Whoa...Sitting here knitting and listening to the hip-hop, I just caught Talib Kweli reference Octavia Butler and her incredible book Parable of the Sower. I'm sure it will change, but at the moment it feels like the older I get, the more I understand, like there is hidden knowledge that ties the entire universe together. Of course, the search for that type of knowledge was what drove Smeagol under the Misty Mountains, what twisted him into Gollum. I think I'm up too late.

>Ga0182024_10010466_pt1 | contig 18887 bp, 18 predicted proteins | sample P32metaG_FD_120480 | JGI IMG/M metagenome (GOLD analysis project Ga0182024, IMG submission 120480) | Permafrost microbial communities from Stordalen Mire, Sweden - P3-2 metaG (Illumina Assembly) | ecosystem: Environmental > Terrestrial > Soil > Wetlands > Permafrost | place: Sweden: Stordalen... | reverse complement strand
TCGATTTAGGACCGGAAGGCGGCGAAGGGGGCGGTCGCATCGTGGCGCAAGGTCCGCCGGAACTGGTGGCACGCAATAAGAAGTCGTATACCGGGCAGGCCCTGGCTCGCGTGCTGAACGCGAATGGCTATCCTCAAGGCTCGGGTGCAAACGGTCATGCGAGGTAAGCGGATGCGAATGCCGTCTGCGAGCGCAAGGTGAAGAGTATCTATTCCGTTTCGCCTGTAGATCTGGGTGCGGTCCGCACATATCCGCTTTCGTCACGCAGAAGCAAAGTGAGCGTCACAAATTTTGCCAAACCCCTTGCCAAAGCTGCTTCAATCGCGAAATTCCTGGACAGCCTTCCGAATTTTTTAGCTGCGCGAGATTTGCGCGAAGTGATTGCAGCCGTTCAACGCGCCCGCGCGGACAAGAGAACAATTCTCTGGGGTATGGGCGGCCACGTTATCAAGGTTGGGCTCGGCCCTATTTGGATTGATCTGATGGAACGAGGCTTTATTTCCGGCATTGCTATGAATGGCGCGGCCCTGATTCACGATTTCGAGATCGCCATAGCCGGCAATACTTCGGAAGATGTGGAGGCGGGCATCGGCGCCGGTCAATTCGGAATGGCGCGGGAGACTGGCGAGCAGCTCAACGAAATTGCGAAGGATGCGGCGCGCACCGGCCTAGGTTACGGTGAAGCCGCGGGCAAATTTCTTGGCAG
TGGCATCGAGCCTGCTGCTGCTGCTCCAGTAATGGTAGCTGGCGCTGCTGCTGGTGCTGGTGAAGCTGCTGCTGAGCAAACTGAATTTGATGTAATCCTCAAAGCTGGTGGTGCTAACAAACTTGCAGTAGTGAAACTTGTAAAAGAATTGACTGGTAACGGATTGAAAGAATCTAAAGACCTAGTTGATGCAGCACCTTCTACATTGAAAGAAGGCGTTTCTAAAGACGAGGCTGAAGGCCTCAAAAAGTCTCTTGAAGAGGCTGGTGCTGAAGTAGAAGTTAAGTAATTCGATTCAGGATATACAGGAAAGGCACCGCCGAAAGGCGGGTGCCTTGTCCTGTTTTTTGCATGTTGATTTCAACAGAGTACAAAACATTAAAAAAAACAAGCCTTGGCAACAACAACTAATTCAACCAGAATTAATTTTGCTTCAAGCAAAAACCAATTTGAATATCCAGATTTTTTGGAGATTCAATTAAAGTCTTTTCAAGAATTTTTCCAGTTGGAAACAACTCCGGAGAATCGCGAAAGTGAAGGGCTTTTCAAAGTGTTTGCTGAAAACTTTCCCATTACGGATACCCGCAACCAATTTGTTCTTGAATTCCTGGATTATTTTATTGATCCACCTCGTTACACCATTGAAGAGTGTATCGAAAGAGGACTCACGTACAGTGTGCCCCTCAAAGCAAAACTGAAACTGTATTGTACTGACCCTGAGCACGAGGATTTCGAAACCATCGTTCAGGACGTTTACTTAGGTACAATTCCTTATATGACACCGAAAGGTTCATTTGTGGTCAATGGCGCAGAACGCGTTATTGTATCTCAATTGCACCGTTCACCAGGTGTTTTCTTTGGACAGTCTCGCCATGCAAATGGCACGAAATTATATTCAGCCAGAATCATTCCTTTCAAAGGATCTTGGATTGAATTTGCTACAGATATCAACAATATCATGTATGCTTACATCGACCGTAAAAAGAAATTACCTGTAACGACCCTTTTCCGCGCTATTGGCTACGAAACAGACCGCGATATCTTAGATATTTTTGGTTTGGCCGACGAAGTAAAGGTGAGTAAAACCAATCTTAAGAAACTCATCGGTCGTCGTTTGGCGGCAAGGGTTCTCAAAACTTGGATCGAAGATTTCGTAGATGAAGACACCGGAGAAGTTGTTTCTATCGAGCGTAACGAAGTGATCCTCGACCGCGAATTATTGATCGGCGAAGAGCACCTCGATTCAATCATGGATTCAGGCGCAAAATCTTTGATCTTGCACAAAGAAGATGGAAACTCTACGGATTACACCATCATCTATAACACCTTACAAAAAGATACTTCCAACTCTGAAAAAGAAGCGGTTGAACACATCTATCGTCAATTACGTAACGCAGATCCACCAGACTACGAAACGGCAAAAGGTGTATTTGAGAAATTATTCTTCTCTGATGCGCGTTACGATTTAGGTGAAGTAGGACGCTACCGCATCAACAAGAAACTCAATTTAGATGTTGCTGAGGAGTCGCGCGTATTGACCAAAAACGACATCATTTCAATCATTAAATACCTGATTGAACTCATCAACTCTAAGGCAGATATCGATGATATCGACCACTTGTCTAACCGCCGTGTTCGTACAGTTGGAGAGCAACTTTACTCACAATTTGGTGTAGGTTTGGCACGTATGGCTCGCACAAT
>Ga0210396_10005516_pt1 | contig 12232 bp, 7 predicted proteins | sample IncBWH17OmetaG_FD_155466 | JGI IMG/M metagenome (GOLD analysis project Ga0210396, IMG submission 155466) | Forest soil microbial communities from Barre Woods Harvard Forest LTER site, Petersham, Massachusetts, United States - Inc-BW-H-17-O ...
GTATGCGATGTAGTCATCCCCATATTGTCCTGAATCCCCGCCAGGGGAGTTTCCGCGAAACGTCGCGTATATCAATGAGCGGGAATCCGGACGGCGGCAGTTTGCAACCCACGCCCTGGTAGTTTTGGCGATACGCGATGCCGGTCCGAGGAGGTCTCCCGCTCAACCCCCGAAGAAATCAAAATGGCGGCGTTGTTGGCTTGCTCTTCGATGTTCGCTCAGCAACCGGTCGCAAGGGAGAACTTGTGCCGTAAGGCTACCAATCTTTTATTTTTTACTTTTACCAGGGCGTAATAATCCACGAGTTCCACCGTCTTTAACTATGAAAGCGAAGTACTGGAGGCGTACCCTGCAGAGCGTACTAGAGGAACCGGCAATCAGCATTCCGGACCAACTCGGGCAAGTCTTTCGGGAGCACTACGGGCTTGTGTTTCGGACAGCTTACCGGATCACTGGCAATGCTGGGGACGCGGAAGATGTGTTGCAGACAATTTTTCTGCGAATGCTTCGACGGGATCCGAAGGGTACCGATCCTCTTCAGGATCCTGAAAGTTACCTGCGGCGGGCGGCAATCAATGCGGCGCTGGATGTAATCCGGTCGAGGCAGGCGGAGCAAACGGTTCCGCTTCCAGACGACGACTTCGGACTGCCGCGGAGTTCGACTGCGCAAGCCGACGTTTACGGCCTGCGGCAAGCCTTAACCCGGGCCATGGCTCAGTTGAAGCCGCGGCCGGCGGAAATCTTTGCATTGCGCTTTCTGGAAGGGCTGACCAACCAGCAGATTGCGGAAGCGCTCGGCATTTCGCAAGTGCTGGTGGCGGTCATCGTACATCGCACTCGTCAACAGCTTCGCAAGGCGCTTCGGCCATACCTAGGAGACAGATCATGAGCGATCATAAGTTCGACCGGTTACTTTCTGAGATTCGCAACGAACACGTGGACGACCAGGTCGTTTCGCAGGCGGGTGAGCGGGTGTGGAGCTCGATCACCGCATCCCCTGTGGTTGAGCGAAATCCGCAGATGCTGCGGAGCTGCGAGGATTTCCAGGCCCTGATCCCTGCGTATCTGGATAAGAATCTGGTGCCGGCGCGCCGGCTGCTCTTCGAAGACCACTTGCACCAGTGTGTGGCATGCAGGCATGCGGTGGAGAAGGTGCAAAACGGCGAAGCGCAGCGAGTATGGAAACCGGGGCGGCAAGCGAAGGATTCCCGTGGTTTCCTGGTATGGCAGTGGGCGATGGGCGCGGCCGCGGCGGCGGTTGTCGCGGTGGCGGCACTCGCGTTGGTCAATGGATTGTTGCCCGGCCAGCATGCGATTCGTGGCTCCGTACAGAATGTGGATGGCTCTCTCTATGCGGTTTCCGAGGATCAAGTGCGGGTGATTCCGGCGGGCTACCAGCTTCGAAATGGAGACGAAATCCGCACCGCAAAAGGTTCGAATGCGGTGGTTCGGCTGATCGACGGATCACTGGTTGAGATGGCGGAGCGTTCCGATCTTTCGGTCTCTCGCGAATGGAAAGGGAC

I mentioned below that Prof. Diane Lipsett delivered a wonderful lecture on the conversation currently taking place between New Testament scholars, family historians, social archaeologists and the like. The title of this post is actually the title of en entire semester-long course taught by Prof. Lipsett, so for our, geez, ninety minute session she condensed her focus to Men, Women, and Children in Ancient Rome. With her permission, I am posting my notes from this lecture below, tweaked a little for readability. Prof. Lipsett is interested in studies of gender formation among non-elites as well as elites, those people about whom we know much less because they did not have the resources or clout to commemorate and study themselves, generally speaking. Roman households were much broader than we conceive of in modern terms, with a wide spectrum of people connected by family and employment living under one roof (the terms domus/eikos/ikea capture this idea of an indiscriminate household